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The six sites, which receive no federal funding, were announced in December 2013. Some 25 states bid to host them.
A recent report by the Government Accountability Office (GAO) suggested that the site operators are unclear about the type of research they are to conduct. Nonetheless, despite problems in attracting UAS industry participation, the sites conducted 195 test flights in their first year. The research conducted by the test sites will continue until 2017, but if the FAA does not glean useful data from these tests, regulations permitting UAS activities may be delayed or limited in scope.
The test site sponsors and their research goals are the following:
- The University of Alaska is conducting UAS research in seven climatic zones, including locations in Hawaii and Oregon, and will develop standards for unmanned aircraft categories, safety, state monitoring, and navigation.
- The state of Nevada is concentrating on UAS standards and operations, operator standards, and certification requirements. The research will also evaluate the evolution of air traffic control procedures as UAS are integrated into the civil environment, and how these aircraft will be integrated with FAA's satellite-based Next Generation Air Transportation System, which is under development.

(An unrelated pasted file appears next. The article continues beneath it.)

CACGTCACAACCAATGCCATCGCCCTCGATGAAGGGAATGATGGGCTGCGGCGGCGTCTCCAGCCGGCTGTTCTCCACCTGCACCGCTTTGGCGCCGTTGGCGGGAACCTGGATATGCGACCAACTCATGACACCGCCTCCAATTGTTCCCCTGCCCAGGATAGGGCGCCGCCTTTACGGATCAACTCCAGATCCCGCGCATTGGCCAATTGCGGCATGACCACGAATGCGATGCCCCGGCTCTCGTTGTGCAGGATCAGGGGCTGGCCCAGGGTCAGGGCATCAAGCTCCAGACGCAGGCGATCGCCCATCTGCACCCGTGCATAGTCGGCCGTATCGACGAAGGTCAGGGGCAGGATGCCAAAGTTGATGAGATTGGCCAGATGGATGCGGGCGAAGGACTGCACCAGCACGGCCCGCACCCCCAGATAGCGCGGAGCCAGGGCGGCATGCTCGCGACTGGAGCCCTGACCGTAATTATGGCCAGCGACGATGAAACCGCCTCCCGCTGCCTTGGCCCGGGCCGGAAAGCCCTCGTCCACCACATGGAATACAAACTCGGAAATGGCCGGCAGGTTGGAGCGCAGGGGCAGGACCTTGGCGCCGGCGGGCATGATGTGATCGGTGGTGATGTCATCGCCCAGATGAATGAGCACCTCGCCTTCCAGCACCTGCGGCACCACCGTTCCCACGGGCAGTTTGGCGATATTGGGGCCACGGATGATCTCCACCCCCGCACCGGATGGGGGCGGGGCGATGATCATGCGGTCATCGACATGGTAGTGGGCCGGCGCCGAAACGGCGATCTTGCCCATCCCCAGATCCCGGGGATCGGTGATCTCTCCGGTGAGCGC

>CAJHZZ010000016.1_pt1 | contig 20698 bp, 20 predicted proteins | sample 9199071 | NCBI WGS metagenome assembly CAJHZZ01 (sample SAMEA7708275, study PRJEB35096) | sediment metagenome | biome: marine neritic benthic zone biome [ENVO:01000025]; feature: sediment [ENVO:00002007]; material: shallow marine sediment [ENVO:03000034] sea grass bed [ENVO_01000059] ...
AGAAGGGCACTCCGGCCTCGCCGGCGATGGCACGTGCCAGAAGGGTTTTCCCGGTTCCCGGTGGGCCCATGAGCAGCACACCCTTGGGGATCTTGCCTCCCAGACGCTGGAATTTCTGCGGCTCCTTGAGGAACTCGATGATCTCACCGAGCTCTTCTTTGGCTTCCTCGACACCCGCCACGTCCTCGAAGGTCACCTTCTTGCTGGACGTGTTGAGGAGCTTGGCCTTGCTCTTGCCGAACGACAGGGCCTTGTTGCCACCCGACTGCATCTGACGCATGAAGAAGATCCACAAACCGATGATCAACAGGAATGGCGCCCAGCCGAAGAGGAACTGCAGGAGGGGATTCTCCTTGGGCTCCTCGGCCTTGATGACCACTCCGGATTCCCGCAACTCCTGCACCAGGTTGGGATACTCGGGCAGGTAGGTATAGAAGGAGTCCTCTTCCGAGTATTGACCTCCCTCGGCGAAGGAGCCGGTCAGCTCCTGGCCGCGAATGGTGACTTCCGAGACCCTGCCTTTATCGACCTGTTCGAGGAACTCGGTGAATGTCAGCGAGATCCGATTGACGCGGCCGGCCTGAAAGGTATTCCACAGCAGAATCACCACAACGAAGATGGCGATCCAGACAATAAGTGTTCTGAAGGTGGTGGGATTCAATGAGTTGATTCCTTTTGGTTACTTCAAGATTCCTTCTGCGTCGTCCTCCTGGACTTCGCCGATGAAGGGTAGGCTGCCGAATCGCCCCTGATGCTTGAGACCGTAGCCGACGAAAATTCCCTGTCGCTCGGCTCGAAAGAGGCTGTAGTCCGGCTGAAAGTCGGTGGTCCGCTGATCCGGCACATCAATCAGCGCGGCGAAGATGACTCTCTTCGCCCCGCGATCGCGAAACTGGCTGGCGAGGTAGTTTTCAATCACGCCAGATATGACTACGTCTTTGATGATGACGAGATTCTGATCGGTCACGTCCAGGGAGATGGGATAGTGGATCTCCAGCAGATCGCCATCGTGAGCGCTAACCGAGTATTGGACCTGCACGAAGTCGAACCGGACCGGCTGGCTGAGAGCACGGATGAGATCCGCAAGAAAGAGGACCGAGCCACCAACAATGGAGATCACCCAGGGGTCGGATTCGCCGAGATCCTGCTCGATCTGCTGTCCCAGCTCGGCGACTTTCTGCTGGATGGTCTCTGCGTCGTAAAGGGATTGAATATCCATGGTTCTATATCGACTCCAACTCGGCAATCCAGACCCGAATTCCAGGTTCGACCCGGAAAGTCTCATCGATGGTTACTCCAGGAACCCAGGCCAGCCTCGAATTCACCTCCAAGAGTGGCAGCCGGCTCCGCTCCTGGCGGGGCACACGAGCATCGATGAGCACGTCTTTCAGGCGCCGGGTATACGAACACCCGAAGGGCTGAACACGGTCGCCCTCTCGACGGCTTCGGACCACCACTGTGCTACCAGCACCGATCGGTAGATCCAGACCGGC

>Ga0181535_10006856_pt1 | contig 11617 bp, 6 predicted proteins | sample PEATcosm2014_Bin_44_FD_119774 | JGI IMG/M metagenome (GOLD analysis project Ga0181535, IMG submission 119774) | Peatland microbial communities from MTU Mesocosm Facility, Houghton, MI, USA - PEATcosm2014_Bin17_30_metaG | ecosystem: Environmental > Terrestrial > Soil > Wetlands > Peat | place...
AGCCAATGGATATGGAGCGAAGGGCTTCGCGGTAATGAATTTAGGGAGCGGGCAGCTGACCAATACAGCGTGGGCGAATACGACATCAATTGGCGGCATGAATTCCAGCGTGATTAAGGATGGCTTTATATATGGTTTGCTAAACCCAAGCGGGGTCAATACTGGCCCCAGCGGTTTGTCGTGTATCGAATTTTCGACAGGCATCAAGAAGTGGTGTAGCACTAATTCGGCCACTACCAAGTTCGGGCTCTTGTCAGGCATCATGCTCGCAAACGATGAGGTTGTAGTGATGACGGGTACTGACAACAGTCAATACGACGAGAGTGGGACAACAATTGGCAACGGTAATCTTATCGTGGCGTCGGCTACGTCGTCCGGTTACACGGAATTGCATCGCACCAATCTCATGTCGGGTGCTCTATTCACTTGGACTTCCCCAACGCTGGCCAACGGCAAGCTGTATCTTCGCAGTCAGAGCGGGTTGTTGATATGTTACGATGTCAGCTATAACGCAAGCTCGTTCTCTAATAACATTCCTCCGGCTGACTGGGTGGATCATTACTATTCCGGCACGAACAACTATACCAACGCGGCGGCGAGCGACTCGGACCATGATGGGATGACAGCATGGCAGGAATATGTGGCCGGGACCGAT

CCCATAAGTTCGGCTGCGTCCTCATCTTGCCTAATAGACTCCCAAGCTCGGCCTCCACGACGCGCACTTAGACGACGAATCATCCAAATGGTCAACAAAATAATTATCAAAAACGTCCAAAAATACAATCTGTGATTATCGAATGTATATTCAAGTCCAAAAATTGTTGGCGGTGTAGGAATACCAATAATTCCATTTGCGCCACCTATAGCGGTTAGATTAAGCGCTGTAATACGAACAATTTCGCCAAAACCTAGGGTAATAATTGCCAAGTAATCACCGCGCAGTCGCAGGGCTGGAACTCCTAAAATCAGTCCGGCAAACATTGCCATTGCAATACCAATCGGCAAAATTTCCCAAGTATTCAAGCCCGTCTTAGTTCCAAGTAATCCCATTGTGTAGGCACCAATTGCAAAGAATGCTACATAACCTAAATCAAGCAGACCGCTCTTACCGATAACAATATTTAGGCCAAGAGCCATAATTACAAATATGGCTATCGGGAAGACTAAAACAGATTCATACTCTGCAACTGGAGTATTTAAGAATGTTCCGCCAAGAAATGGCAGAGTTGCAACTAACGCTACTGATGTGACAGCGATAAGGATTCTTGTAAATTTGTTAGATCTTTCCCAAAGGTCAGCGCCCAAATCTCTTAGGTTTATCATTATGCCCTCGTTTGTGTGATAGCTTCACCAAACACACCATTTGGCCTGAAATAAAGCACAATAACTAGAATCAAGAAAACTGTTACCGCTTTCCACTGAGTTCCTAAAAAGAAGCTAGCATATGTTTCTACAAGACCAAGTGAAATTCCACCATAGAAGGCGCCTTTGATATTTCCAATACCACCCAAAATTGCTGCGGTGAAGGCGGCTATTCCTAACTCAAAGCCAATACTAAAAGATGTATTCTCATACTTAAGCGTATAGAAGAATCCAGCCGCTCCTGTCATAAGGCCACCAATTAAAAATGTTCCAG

- New York's Griffiss International Airport is focusing on developing UAS test and evaluation processes under FAA safety oversight, and sense-and-avoid capabilities for UAS. Its sites in New York, Massachusetts, and Michigan will research the complexities of integrating UAS into the congested northeastern airspace.
- The North Dakota Department of Commerce is developing UAS airworthiness essential data to validate types of UAS technology.
- Texas A&M University—Corpus Christi is developing safety requirements for UAS vehicles and operations, with a goal of protocols and procedures for airworthiness testing.
- Virginia Polytechnic Institute and State University (Virginia Tech) is conducting UAS failure mode testing and identifying and evaluating operational and technical risk areas, using locations in Virginia and New Jersey.
- ↑ Federal Aviation Administration, "FAA Selects Unmanned Aircraft Systems Research and Test Sites," press release (Dec. 30, 2013) (full-text).